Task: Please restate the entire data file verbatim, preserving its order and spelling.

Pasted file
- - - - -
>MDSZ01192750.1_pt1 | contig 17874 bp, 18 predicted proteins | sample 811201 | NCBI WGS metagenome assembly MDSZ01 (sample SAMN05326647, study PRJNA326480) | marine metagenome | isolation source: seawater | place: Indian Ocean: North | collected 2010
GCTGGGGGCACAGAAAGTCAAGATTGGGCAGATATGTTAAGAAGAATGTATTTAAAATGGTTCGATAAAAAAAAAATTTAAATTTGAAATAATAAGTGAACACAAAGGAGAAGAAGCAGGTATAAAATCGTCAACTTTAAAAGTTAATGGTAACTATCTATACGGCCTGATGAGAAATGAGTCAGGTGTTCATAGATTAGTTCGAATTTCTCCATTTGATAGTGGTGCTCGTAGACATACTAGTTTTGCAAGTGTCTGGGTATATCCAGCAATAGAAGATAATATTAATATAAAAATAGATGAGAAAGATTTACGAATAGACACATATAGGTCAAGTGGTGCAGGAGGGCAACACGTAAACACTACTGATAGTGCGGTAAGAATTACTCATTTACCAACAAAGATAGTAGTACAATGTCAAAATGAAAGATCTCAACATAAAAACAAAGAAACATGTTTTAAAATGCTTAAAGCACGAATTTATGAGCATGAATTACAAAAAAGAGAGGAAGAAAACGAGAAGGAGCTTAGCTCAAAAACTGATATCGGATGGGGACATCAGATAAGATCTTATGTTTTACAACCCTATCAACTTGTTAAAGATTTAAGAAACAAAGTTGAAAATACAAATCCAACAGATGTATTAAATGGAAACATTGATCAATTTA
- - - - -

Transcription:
>MDSZ01192750.1_pt1 | contig 17874 bp, 18 predicted proteins | sample 811201 | NCBI WGS metagenome assembly MDSZ01 (sample SAMN05326647, study PRJNA326480) | marine metagenome | isolation source: seawater | place: Indian Ocean: North | collected 2010
GCTGGGGGCACAGAAAGTCAAGATTGGGCAGATATGTTAAGAAGAATGTATTTAAAATGGTTCGATAAAAAAAAAATTTAAATTTGAAATAATAAGTGAACACAAAGGAGAAGAAGCAGGTATAAAATCGTCAACTTTAAAAGTTAATGGTAACTATCTATACGGCCTGATGAGAAATGAGTCAGGTGTTCATAGATTAGTTCGAATTTCTCCATTTGATAGTGGTGCTCGTAGACATACTAGTTTTGCAAGTGTCTGGGTATATCCAGCAATAGAAGATAATATTAATATAAAAATAGATGAGAAAGATTTACGAATAGACACATATAGGTCAAGTGGTGCAGGAGGGCAACACGTAAACACTACTGATAGTGCGGTAAGAATTACTCATTTACCAACAAAGATAGTAGTACAATGTCAAAATGAAAGATCTCAACATAAAAACAAAGAAACATGTTTTAAAATGCTTAAAGCACGAATTTATGAGCATGAATTACAAAAAAGAGAGGAAGAAAACGAGAAGGAGCTTAGCTCAAAAACTGATATCGGATGGGGACATCAGATAAGATCTTATGTTTTACAACCCTATCAACTTGTTAAAGATTTAAGAAACAAAGTTGAAAATACAAATCCAACAGATGTATTAAATGGAAACATTGATCAATTTA